Five Ways to Rescue Truth on Social Media

MIT Summit panelists remind us that “truth is not the enemy.”

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By Paula Klein

The truth is under attack. Increasingly, social media is being used to obfuscate the truth by amplifying false ideas faster and farther than traditional media, according to research by Sinan Aral, Director of the MIT Initiative on the Digital Economy.

Moderating a panel discussion on Rescuing Truth, at the MIT Social Media Summit on April 22, Aral said that targeting and personalizing news feeds make it difficult to uncover the source of false news online and for consumers to discern fact from fiction. Platforms and their advertisers reap the financial rewards of this online activity. Panelists offered several solutions to these problems during the session.

Step 1: Platforms must admit the problem of fake news proliferation and not treat all data equally. Lies and fiction must be identified and purged algorithmically.

Maria Ressa, CEO and outspoken journalist at the Philippine news organization, Rappler, said that “the [Philippine] government has used social media to its advantage enabling insidious manipulation” of facts on social platforms.

Rappler CEO, Maria Ressa

Rappler has documented government disinformation — which Ressa defines as deliberate, calculated, false news campaigns versus more benign and unintended misinformation. She said falsities propagated online, especially on Facebook, “infect the information ecosystem with lies that cause users to become impervious to facts. Users don’t see or feel it, but society has to call out disinformation for what it is.”

Step 2. Hold platforms accountable for designs that amplify lies.

Ressa’s fellow journalist on the panel, Ali Velshi, host and NBC business correspondent, explained that it is the role of journalists to bear witness to news and to hold power accountable. “But if that power is working to discredit you, over time, that effort grows and creates distrust of the media. It doesn’t matter what facts you have, or what evidence; the media has been painted with the same brush as lies, and we can never get to the real, important discussions” that democracies need to have.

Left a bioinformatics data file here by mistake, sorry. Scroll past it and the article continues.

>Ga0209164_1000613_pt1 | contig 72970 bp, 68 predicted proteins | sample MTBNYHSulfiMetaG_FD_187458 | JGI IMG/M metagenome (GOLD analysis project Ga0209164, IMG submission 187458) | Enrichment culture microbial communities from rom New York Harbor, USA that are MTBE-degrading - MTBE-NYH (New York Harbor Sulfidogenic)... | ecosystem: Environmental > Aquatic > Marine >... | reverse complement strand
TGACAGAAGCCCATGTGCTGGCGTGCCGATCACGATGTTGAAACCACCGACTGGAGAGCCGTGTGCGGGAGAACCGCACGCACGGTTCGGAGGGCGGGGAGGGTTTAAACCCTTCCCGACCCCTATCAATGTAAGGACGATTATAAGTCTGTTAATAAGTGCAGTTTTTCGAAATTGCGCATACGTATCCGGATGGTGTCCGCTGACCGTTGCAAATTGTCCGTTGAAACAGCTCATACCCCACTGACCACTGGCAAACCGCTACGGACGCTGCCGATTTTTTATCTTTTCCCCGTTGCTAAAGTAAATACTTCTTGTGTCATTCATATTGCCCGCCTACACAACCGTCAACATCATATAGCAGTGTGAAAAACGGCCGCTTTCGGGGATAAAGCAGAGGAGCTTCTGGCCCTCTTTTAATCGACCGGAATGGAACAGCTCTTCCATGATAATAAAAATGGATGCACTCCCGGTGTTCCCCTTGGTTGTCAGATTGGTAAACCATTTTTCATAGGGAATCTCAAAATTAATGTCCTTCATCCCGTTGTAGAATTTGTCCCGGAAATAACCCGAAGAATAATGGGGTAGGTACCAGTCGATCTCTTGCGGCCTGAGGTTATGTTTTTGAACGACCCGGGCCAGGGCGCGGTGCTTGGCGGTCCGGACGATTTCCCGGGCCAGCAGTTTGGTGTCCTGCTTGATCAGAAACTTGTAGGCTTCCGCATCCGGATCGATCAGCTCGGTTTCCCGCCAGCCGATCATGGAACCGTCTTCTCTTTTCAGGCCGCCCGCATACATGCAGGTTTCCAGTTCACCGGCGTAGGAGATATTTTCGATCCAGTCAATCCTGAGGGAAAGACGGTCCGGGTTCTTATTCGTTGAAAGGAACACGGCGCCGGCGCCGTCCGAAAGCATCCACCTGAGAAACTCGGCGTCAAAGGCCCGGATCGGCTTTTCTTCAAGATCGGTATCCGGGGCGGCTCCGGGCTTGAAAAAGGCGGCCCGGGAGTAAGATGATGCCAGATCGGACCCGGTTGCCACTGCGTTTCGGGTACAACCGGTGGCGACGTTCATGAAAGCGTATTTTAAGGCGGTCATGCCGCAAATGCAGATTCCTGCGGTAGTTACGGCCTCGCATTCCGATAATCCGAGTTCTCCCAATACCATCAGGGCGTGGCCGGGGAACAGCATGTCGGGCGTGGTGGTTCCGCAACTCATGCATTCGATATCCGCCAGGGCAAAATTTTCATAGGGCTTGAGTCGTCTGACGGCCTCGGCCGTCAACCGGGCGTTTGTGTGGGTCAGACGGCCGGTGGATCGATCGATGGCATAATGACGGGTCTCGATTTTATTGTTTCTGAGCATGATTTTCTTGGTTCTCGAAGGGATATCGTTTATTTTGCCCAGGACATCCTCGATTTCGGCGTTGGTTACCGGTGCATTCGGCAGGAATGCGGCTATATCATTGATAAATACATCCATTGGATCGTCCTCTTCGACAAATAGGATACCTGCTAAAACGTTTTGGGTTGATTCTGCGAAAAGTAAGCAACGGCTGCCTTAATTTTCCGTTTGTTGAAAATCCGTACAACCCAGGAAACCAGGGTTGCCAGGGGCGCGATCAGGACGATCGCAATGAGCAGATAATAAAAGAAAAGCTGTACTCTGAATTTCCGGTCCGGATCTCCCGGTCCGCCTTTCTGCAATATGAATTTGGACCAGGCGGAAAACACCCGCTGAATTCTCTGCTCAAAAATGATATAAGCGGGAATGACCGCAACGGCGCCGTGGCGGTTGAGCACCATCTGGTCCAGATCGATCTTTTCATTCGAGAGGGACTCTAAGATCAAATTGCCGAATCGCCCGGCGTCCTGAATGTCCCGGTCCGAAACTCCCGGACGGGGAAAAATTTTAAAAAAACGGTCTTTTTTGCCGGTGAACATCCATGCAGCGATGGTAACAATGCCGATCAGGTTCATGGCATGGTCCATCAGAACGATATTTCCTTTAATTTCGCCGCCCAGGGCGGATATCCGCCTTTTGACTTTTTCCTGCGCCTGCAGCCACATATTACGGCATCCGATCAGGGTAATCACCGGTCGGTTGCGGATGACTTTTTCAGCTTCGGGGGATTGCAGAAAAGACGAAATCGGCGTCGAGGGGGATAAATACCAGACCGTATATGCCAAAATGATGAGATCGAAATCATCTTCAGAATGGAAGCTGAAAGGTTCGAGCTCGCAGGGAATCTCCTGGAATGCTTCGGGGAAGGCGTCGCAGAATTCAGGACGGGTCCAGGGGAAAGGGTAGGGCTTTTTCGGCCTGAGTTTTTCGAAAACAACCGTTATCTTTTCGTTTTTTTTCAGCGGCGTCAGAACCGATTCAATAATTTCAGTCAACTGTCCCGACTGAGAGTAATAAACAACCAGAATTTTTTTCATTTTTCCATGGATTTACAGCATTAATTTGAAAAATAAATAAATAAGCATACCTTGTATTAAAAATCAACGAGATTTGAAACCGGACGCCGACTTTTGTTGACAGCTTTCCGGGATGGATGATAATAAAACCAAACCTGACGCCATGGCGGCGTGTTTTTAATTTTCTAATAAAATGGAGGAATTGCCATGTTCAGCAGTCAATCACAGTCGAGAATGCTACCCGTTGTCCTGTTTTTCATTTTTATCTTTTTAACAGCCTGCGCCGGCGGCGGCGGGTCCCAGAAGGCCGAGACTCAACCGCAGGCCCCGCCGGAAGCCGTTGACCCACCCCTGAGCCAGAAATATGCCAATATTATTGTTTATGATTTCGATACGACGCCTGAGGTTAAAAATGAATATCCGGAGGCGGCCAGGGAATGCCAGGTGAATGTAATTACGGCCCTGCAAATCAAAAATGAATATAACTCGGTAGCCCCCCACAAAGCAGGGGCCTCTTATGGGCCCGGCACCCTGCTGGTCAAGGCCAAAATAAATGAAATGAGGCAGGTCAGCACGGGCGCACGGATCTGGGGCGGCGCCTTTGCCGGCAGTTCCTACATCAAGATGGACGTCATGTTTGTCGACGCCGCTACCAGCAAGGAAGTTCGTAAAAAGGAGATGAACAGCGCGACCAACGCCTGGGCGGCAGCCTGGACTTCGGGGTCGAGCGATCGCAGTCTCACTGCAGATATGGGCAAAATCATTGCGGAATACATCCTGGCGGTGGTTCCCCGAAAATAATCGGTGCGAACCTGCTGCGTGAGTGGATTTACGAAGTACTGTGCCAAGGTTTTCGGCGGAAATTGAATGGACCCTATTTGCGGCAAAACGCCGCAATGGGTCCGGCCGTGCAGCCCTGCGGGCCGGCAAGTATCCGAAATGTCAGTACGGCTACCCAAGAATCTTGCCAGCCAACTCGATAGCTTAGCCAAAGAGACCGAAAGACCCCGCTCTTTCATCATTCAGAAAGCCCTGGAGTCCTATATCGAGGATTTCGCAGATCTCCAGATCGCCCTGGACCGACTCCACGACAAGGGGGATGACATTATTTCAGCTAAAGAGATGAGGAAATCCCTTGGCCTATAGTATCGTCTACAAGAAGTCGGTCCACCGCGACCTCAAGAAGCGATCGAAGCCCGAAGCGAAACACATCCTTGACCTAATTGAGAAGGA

Velshi encourages “healthy debate; there are many sides to a story. We need to figure out how to amplify pluralism.” Facts are not the enemy, he said, unreliability, dishonesty, and falsity are the enemies of democracy.

Step 3. Stop demonizing the media and rebuild trust.

Offering another perspective, Clint Watts, Distinguished Research Fellow at the Foreign Policy Research Institute, draws on his experience with counter-terrorism and cyberwarfare to understand social media’s dynamics. He said that some rating systems and digital verification tools, such as blockchain, could help to authenticate video and audio streams now flooding social media.

Generally, however, policing content with fact checking or warning labels doesn’t work because false content “can be created faster online than it can be policed.” Additionally, telling people what not to say undermines basic democratic ideals. As in cybersecurity, Watts recommends focusing on the most prolific offenders of false speech. “It usually comes down to a small network of big offenders. We know about them and [enforcement] needs to focus there for maximum impact.”

Step 4. Focus on the most prolific disinformation offenders; identify a small network of big offenses and focus there for impact.

Despite the complexities social media poses, Camille François, Chief Innovation Officer, at Graphika, is hopeful that a combination of regulatory and public pressure will curb abuse. “We must continue to shine a light on these networks of offenders,” she said.

And François sees incremental progress. “When fake news concerns were raised five years ago, no one in Silicon Valley cared.” More recently, however, pressure on platform companies to create rules, share data, and investigate fake accounts is being heeded to a small extent. “We live in a new reality. It still isn’t perfect, we want more, but it proves that public pressure can work. We’re at a pivotal moment” to effect change, François said.

Step 5: Invest in new designs… imagine new ways of hosting social media. Focus on who has access to data and use content interventions to nudge people toward better awareness.

FIVE WAYS TO RESCUE THE TRUTH ON SOCIAL MEDIA

1. Platforms must admit the problem of fake news proliferation and not treat all data equally. Lies and fiction must be identified and purged algorithmically.

2. Hold platforms accountable for designs that amplify lies.

3. Stop demonizing the media and rebuild trust.

4. Focus on the most prolific disinformation offenders; identify a small network of big offenses and focus there for impact.

5. Invest in new designs… imagine new ways of hosting social media. Focus on who has access to data and use content interventions to nudge people toward better awareness.

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MIT IDE Paula Klein, Editor

MIT IDE Paula Klein, Editor

Addressing one of the most critical issues of our time: the impact of digital technology on businesses, the economy, and society.